Should the House pass the Senate healthcare bill?

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I've previously argued that the Senate healthcare bill is much better than none. I agree with Jonathan Rauch about this - he makes the case especially well - and with Paul Krugman. But is this a sufficient reason to say that the House should pass the Senate bill rather let the matter drop? No. These are separate questions.

Even if I am right that the Senate bill is better than nothing, there are two complications. One concerns political strategy, the other democratic legitimacy.

The Senate bill is not popular. Most voters want Congress to walk away and start over. If Democrats say we will pass this bill despite hearing that message, they are asking for a drubbing in November - an outcome that would put the rest of the party's agenda in jeopardy. If I were a Democrat, I might conscientiously prefer retaining control of the House to passing the Senate bill. I might think that, on balance, this was the best outcome for the country.

That is the strategic issue: how much harm does the party inflict on itself by pressing on? But suppose for the sake of argument that passing an unpopular healthcare reform will not hurt, and might even help, the Democrats' prospects in November, as some seem to believe. Would it be right, in any event, to pass a bill that most Americans oppose? It would help to be sure that the country had failed to understand the proposal. (Whose fault would that be, by the way?) But this seems a bit of a stretch, even though there is a lot of confusion about what the measure would do. It is an even bigger stretch, I think, to call failing to pass an unpopular bill a "betrayal of trust", as Krugman does. Whose trust?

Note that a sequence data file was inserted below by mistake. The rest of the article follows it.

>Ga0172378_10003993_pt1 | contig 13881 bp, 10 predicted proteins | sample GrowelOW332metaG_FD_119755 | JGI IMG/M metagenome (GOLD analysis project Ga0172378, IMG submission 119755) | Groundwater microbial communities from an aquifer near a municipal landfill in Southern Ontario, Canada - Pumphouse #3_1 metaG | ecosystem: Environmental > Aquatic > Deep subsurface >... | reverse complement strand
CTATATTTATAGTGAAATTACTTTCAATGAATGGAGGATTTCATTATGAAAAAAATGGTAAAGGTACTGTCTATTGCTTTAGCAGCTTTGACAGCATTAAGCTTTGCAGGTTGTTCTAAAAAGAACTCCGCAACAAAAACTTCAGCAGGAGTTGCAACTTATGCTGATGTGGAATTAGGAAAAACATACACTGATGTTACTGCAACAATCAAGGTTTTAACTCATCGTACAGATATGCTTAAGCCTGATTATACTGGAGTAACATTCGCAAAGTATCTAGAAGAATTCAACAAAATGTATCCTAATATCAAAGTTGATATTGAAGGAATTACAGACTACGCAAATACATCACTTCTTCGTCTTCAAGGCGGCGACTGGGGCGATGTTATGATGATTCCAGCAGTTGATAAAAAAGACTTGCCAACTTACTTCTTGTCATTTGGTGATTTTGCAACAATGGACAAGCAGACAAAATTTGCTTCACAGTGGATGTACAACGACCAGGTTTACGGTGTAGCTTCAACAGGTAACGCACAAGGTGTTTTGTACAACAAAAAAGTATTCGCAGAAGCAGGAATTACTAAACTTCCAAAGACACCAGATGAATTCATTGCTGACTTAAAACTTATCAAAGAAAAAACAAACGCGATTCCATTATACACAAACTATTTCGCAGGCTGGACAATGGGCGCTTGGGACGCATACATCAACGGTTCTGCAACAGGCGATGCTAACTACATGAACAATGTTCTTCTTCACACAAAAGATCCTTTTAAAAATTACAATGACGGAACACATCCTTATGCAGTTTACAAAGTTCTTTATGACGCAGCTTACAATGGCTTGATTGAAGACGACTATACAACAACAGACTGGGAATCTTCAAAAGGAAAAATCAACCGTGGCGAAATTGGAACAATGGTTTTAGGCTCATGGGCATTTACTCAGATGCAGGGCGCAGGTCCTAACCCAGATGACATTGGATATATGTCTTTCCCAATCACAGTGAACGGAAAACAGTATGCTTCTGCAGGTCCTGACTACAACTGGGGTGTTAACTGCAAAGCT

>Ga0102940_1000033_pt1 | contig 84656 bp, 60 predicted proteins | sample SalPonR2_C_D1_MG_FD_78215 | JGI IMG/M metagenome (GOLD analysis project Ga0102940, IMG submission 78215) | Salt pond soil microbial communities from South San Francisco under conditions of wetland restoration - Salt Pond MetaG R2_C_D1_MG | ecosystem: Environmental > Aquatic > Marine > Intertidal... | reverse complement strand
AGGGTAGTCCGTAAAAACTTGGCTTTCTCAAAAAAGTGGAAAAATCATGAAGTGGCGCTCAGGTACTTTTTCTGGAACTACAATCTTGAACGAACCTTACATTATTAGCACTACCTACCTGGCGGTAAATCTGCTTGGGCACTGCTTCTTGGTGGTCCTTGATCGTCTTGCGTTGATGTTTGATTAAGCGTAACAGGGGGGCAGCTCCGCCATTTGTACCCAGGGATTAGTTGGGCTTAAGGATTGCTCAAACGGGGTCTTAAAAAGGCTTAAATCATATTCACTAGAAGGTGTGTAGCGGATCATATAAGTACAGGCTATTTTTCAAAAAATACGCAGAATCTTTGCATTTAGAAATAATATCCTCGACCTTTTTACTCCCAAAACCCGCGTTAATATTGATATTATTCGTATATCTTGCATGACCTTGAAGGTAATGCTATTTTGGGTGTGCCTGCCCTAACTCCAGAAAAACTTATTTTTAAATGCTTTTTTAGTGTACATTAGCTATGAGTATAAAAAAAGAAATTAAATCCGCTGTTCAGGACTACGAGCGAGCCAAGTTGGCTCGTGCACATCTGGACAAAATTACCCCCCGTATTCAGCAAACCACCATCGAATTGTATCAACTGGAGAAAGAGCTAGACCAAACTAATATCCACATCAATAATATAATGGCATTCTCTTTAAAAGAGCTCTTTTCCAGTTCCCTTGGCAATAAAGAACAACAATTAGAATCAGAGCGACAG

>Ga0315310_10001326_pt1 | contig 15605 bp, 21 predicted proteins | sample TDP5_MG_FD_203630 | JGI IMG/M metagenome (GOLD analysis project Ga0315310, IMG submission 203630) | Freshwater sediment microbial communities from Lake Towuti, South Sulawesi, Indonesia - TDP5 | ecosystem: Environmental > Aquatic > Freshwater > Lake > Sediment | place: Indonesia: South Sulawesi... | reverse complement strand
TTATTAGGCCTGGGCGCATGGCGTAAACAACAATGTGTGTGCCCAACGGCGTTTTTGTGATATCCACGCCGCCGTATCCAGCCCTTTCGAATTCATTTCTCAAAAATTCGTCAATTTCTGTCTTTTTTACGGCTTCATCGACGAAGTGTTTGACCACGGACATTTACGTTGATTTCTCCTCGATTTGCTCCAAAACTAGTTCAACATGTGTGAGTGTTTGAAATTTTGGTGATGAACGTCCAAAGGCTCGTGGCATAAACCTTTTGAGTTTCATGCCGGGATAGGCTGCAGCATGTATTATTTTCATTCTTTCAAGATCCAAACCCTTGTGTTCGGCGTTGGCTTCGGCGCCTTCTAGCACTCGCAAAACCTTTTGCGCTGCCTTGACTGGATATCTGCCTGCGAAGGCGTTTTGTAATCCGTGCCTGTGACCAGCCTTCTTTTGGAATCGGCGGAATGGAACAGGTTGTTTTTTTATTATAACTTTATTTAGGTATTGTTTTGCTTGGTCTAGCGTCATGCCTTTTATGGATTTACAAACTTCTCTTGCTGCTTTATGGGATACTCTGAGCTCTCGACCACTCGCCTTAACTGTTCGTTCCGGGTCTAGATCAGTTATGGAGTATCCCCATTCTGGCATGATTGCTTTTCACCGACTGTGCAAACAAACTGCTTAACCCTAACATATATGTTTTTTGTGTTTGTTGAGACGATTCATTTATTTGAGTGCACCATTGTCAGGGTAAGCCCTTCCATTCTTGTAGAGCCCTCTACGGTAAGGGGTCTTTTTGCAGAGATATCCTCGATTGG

If I were a congressman, certain this bill was better than nothing, and the voters in my district had decided they did not want it, I ought to think hard before shoving it down their throats, even if I were confident they would come to love me for it later.

It would not be enough to feel that the bill was merely better than nothing. I'd want to feel it was so much better than nothing - and so important - that I was right to ignore the people I am supposed to be representing, the people I'd failed to convince of the merits of my case. I'd expect to lose the next election and would have no complaints.

This is a high bar. In the end, I'd vote for the Senate bill - but this answer is not obvious, even if the bill is as good as I think. There are respectable reasons (as well as sleazy ones) for admitting defeat.

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Clive Crook is a senior editor of The Atlantic and a columnist for Bloomberg View. He was the Washington columnist for the Financial Times, and before that worked at The Economist for more than 20 years, including 11 years as deputy editor. Crook writes about the intersection of politics and economics. More

Crook writes about the intersection of politics and economics.

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